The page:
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Zuma poisoning saga: First lady considers legal action

Rumours that President Jacob Zuma had been poisoned first surfaced in the 'Sunday Times' in June.

FILE: President Jacob Zuma and his wife Nompumelelo Ntuli-Zuma. Picture: GCIS.

JOHANNESBURG - Attorneys representing first lady Nompumelelo Ntuli-Zuma said they're now considering their legal options and have not ruled out taking action against the City Press newspaper after weekend reports claimed she admitted to knowing about a plot to poison the president.

The newspaper this weekend reported that plans were afoot to charge Ntuli-Zuma with conspiracy to commit murder.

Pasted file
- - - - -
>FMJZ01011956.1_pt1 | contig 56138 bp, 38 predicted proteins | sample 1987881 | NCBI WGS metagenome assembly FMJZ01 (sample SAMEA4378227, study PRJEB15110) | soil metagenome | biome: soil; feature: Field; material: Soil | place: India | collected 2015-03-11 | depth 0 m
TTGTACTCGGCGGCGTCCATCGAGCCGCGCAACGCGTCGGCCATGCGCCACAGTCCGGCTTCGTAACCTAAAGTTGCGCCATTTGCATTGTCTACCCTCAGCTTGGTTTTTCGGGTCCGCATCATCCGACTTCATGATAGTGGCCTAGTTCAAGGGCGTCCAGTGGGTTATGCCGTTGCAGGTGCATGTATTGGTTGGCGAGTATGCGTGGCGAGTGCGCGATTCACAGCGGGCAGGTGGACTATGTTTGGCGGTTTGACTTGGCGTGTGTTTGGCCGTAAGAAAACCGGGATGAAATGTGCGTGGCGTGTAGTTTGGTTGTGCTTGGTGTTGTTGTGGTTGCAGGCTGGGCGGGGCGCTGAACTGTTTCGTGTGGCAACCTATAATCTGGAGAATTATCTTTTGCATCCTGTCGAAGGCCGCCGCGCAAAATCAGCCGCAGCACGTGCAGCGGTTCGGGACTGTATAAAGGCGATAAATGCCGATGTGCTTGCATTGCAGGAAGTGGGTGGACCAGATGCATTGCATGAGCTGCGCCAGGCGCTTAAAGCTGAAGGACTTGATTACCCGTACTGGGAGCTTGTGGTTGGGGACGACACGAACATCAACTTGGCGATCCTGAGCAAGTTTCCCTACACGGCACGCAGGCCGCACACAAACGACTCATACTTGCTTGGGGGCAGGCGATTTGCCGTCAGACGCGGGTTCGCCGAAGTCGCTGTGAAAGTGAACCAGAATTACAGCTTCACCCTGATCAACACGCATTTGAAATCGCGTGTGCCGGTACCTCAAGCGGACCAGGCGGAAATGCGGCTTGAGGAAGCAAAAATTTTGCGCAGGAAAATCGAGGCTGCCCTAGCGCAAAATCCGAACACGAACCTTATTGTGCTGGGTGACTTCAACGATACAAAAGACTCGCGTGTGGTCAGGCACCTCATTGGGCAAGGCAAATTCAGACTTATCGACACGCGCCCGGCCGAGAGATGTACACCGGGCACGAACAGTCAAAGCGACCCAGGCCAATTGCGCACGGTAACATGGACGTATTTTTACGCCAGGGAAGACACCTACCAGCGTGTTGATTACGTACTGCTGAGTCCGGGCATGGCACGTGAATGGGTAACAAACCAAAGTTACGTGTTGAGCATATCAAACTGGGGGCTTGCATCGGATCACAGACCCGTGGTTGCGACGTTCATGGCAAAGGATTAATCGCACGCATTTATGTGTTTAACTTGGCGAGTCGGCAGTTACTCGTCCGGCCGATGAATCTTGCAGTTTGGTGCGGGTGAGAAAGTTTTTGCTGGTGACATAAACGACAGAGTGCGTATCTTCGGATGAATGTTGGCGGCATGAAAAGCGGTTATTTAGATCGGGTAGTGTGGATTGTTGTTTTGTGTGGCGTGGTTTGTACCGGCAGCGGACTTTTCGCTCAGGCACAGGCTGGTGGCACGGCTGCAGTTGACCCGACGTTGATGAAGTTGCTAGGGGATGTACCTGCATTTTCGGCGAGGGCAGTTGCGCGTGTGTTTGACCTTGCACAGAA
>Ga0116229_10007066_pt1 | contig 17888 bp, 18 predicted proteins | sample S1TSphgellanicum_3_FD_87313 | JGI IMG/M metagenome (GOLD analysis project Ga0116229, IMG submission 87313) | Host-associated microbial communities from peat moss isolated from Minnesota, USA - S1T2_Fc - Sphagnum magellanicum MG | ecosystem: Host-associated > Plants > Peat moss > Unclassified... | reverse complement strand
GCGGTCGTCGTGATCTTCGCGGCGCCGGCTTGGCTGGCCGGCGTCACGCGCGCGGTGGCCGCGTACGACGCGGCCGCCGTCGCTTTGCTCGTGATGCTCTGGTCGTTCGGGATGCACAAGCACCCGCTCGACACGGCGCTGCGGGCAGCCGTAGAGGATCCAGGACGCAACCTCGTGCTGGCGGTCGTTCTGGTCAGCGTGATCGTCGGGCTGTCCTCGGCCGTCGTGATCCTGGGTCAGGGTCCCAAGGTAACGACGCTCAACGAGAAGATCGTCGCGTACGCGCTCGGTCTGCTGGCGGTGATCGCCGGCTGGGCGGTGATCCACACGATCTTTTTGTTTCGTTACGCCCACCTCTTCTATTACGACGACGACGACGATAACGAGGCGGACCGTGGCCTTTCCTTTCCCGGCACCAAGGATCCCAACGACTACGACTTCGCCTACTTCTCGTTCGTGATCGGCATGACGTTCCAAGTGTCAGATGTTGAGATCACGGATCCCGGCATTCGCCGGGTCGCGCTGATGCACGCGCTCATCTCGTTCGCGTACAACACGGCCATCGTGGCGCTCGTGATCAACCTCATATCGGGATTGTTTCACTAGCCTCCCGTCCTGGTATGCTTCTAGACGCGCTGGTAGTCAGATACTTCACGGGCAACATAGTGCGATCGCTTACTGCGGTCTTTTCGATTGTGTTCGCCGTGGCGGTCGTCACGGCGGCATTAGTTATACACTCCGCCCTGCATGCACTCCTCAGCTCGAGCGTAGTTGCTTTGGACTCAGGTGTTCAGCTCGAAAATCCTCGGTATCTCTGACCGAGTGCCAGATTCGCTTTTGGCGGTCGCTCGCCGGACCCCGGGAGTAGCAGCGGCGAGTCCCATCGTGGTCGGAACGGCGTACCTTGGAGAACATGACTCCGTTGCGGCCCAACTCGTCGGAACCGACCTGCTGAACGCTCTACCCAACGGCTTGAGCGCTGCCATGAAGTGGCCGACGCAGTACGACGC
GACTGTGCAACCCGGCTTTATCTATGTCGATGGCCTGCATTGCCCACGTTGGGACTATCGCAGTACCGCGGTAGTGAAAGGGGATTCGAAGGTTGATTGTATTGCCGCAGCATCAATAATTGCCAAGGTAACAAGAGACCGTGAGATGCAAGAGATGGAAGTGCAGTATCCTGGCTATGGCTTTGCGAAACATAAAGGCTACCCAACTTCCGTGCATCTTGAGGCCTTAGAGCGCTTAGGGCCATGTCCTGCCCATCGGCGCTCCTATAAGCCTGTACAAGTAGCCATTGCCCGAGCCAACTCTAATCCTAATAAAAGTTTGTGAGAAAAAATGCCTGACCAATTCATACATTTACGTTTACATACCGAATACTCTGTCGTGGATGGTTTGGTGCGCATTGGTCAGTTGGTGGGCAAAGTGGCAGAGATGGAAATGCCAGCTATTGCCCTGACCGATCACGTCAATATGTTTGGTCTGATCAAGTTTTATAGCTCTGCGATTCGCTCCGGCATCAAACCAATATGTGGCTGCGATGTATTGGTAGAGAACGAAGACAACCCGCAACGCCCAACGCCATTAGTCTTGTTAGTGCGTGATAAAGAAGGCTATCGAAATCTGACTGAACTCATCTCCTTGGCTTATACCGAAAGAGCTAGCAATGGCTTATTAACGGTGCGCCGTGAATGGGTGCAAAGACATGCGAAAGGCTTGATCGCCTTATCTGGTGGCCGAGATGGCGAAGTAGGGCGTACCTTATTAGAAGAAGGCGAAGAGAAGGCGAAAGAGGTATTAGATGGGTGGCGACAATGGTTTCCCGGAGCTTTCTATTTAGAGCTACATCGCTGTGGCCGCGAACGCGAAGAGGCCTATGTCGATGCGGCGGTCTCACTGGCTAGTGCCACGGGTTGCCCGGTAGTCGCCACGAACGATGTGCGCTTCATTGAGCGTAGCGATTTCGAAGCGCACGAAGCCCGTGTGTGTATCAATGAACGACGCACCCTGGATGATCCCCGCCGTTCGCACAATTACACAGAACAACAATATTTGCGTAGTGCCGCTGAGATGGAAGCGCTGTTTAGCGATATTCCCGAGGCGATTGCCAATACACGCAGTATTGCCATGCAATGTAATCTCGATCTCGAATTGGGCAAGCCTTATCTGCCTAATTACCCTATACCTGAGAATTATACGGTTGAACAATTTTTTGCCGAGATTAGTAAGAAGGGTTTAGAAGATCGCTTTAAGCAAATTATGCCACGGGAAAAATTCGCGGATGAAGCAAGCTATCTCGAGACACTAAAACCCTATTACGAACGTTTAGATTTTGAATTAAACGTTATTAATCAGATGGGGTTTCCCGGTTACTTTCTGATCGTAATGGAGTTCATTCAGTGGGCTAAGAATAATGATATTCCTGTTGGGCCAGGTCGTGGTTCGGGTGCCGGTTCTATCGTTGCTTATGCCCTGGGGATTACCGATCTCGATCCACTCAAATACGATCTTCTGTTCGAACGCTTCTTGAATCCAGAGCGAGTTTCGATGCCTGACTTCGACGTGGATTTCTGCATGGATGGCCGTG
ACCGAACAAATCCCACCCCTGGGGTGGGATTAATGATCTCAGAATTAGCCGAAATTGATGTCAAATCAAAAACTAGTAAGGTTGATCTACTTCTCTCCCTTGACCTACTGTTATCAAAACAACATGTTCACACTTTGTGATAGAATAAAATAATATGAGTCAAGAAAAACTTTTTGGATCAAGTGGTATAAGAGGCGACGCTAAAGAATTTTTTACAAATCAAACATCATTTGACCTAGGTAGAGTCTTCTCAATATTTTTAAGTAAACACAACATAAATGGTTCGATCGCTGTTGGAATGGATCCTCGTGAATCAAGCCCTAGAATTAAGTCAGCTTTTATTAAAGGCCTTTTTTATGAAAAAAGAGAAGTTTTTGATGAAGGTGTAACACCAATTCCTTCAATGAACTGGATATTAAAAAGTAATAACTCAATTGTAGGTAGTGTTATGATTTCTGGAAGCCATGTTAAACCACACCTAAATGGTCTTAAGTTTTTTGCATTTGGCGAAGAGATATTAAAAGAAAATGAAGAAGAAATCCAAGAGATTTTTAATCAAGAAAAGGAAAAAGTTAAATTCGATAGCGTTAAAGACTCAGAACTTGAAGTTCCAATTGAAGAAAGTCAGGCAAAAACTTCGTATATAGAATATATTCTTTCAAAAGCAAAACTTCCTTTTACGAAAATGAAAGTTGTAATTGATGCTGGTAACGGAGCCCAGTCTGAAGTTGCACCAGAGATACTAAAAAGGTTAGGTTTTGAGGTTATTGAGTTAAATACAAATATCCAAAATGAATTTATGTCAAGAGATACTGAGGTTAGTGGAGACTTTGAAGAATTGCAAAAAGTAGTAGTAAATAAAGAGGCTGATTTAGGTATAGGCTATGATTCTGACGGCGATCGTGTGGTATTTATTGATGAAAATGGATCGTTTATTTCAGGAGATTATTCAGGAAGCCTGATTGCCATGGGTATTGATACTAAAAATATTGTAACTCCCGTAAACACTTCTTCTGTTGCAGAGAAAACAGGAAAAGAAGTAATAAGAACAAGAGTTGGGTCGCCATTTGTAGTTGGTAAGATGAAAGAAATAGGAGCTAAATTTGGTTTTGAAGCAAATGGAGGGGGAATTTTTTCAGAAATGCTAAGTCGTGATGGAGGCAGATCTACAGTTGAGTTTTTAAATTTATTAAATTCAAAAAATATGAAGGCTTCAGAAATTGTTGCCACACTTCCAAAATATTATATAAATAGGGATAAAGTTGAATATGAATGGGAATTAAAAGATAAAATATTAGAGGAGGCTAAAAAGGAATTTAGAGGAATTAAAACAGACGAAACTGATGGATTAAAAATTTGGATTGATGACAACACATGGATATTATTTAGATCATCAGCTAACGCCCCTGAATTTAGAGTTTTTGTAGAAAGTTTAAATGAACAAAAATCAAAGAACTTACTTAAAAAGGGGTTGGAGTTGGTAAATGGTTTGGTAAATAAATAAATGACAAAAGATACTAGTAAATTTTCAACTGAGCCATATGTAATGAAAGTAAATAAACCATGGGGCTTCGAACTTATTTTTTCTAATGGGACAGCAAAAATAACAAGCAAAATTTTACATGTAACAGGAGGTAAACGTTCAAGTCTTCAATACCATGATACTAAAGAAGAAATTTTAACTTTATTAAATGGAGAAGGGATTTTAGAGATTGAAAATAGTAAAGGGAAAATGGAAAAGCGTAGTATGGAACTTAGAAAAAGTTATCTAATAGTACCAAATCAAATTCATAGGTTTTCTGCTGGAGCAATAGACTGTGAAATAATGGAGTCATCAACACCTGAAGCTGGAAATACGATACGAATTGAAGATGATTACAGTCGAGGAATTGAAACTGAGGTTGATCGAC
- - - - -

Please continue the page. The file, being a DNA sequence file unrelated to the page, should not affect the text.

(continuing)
Rumours that President Jacob Zuma had been poisoned first surfaced in the Sunday Times in June after he consulted American and Russian doctors.

In a strongly worded statement released yesterday, Ntuli-Zuma's lawyers emphatically denied that she was part of a plot to poison the president.

She also denied admitting to knowing about the conspiracy.

Her attorney Ulrich Roux said they have not yet decided which course of action to take.

"Our client is considering a legal option, so we're not confirming that we're going to take any action against the newspaper. We're in the process of advising her."

The presidency would not be drawn on the allegations in the report, while the newspaper has not yet been available to comment.

Ntuli-Zuma said in the letter that no attempt was made by the newspaper to verify if the allegations were indeed made against her.

She also said the newspaper did not afford her the opportunity to respond to the claims.